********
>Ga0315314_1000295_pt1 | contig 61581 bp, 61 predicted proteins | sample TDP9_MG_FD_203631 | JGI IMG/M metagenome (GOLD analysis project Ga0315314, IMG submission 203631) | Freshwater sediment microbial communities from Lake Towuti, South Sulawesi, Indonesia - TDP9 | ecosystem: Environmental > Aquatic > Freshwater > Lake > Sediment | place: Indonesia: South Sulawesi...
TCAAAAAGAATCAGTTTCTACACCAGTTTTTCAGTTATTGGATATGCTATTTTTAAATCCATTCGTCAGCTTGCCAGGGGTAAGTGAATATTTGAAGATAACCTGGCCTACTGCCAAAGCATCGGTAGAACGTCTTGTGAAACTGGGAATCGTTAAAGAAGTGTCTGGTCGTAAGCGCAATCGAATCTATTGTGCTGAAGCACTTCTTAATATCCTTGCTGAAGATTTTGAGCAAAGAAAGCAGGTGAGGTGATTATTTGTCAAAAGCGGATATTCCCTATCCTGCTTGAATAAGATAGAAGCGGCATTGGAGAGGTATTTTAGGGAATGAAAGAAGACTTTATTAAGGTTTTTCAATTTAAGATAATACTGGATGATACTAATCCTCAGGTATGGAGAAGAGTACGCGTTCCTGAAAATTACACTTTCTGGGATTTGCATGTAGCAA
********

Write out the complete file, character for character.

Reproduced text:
>Ga0315314_1000295_pt1 | contig 61581 bp, 61 predicted proteins | sample TDP9_MG_FD_203631 | JGI IMG/M metagenome (GOLD analysis project Ga0315314, IMG submission 203631) | Freshwater sediment microbial communities from Lake Towuti, South Sulawesi, Indonesia - TDP9 | ecosystem: Environmental > Aquatic > Freshwater > Lake > Sediment | place: Indonesia: South Sulawesi...
TCAAAAAGAATCAGTTTCTACACCAGTTTTTCAGTTATTGGATATGCTATTTTTAAATCCATTCGTCAGCTTGCCAGGGGTAAGTGAATATTTGAAGATAACCTGGCCTACTGCCAAAGCATCGGTAGAACGTCTTGTGAAACTGGGAATCGTTAAAGAAGTGTCTGGTCGTAAGCGCAATCGAATCTATTGTGCTGAAGCACTTCTTAATATCCTTGCTGAAGATTTTGAGCAAAGAAAGCAGGTGAGGTGATTATTTGTCAAAAGCGGATATTCCCTATCCTGCTTGAATAAGATAGAAGCGGCATTGGAGAGGTATTTTAGGGAATGAAAGAAGACTTTATTAAGGTTTTTCAATTTAAGATAATACTGGATGATACTAATCCTCAGGTATGGAGAAGAGTACGCGTTCCTGAAAATTACACTTTCTGGGATTTGCATGTAGCAA